Wednesday, January 25, 2006

Altruism

That's how liberalism perpetrates the most evil. I'm about to tell you something important, so I want you to really listen to me. Just give me a minute to get rolling.

It turns out Ayn Rand was right:
"The basic principle of altruism is that man has no right to exist for his own sake, that service to others is the only justification of his existence, and that self-sacrifice is his highest moral duty, virtue and value. Do not confuse altruism with kindness, good will or respect for the rights of others. These are not primaries, but consequences, which, in fact, altruism makes impossible. The irreducible primary of altruism, the basic absolute, is self-sacrifice - which means: self-immolation, self-abnegation, self-denial, self-destruction - which means: the self as a standard of evil, the selfless as a standard of the good."
By preaching altruism and convincing individuals to gradually cede their rights to the Government for the Common Good (read "the collective"), liberals make us slaves - slaves to each other. Just so you know where I'm coming from (full disclosure).

If you are at all concerned about your Constitutionally protected right to free speech, I think you should read this Wall Street Journal OpinionJournal column by Brian C. Anderson, "Shut Up, They Explained: The left's regulatory war against free speech". It's long, but if that's all that takes to stop you from discovering how much danger America is in from itself, then I weep for my son's future. Go ahead, I'll wait.

***

I tried to tackle Campign Finance Reform a couple months ago and had a darn hard time figuring out what the problem was. That fundamental lack of understanding is what got us here today. It's sold as "getting the money out of politics", when it is in fact getting the "wrong" money out of politics. The Bipartisan Campaign Reform Act (BCRA) and campaign finance reform in general
"Seeking to rid politics of "big-money corruption," election-law reforms obstruct the kinds of political speech--political ads and perhaps now the feisty editorializing of the new media--that escape the filter of the mainstream press and the academy, left-wing fiefdoms still regulation-free. Campaign-finance reform, notes columnist George Will, by steadily expanding "government's control of the political campaigns that decide who controls government," advances "liberalism's program of extending government supervision of life."
Channeling Cliff Claven here, let me just say that it's a little known fact that the First Amendment (note that we capitalize that) was intended to protect political speech, though it's been extended to all kind of perverse forms of expression - and for the most part, rightly.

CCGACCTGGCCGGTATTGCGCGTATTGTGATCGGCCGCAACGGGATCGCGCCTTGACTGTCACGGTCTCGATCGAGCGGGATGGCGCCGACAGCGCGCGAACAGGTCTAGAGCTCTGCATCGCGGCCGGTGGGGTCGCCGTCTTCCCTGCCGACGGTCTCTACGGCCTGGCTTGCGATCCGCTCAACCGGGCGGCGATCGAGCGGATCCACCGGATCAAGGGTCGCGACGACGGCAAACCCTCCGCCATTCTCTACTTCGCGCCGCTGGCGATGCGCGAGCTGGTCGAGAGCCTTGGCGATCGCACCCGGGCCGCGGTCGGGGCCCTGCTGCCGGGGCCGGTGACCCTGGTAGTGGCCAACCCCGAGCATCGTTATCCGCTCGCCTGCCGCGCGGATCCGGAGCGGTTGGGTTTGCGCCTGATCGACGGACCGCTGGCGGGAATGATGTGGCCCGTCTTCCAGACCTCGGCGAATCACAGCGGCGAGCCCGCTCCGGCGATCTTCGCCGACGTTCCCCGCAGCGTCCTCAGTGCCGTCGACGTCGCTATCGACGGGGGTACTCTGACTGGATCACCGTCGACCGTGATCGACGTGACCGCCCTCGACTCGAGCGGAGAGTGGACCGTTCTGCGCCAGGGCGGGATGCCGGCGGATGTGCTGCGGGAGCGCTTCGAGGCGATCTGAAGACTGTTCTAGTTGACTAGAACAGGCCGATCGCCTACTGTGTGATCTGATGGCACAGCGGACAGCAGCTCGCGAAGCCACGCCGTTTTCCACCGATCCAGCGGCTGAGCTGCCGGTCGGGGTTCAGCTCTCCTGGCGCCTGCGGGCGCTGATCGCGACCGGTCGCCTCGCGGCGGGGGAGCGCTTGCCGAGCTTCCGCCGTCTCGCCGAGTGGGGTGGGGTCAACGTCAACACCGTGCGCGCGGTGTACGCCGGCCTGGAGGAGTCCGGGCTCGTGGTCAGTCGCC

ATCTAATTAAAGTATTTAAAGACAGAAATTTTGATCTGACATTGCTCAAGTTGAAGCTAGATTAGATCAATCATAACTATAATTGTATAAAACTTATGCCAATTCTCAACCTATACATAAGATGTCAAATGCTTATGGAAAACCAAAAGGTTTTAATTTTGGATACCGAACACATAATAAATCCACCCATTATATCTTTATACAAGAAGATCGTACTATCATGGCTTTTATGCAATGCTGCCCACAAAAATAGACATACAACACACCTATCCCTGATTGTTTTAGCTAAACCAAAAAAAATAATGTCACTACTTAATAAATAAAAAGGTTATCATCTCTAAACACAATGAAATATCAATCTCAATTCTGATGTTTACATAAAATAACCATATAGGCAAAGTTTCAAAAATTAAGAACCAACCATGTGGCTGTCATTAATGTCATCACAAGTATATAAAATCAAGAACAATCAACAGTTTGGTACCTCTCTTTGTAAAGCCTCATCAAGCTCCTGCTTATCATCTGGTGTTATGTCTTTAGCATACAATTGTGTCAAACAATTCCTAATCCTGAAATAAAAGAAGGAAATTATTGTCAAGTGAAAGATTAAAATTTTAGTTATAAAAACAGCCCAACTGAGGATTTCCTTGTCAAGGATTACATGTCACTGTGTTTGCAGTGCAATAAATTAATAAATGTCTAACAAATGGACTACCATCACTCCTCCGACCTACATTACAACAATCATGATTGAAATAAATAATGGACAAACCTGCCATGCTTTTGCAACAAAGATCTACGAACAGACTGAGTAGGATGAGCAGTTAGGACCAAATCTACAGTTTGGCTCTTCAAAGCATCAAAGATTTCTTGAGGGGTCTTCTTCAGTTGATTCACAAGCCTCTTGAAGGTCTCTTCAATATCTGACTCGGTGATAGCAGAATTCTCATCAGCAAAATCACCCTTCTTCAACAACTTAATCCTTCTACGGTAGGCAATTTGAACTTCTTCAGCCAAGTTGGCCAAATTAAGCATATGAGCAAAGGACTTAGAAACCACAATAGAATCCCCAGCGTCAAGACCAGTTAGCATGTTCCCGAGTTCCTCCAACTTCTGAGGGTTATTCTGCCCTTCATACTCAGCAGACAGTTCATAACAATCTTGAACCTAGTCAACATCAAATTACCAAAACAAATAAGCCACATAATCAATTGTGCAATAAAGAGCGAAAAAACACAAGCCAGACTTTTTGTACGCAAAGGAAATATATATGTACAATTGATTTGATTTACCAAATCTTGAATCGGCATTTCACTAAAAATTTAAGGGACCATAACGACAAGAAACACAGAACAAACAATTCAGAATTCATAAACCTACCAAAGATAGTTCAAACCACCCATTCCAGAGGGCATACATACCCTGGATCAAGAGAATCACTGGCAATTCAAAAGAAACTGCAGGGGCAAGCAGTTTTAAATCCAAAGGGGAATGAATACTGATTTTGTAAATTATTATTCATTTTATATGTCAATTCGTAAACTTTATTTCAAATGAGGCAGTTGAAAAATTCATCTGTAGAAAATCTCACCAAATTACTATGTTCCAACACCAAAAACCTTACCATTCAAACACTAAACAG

Anderson writes:
Campaign-finance reform has a squeaky-clean image, but the dirty truth is that this speech-throttling legislation is partly the result of a hoax perpetrated by a handful of liberal foundations, led by the venerable Pew Charitable Trusts. New York Post reporter Ryan Sager exposed the scam when he got hold of a 2004 videotape of former Pew official Sean Treglia telling a roomful of journalists and professors how Pew and other foundations spent years bankrolling various experts, ostensibly independent nonprofits (including the Center for Public Integrity and Democracy 21), and media outlets (NPR got $1.2 million for "news coverage of financial influence in political decision-making")--all aimed at fooling Washington into thinking that Americans were clamoring for reform, when in truth there was little public pressure to "clean up the system." "The target group for all this activity was 535 people in Washington," said Mr. Treglia matter-of-factly, referring to Congress. "The idea was to create an impression that a mass movement was afoot--that everywhere they looked, in academic institutions, in the business community, in religious groups, in ethnic groups, everywhere, people were talking about reform."
You must understand how dangerous this is. It has nothing to do with corruption, but as Anderson says, "inequality of influence". All people are not alike and like it or not, some voices are louder than others. The left only considers the influence unequal when the conservative voices are louder:
That the [Fairness Doctrine] was also "chilling to free speech," as FCC head Mark Fowler argued, became crystal clear after it was gone: AM radio exploded with political talk shows. From under 5% of all programming, "informational" programming expanded to over 20% of the AM mix just seven years after the Fairness Doctrine's demise. Today, more than 1,400 stations feature the talk format exclusively--and the vast majority broadcast conservative voices, because that's what draws the listeners, desperate for an alternative to the liberal mainstream press.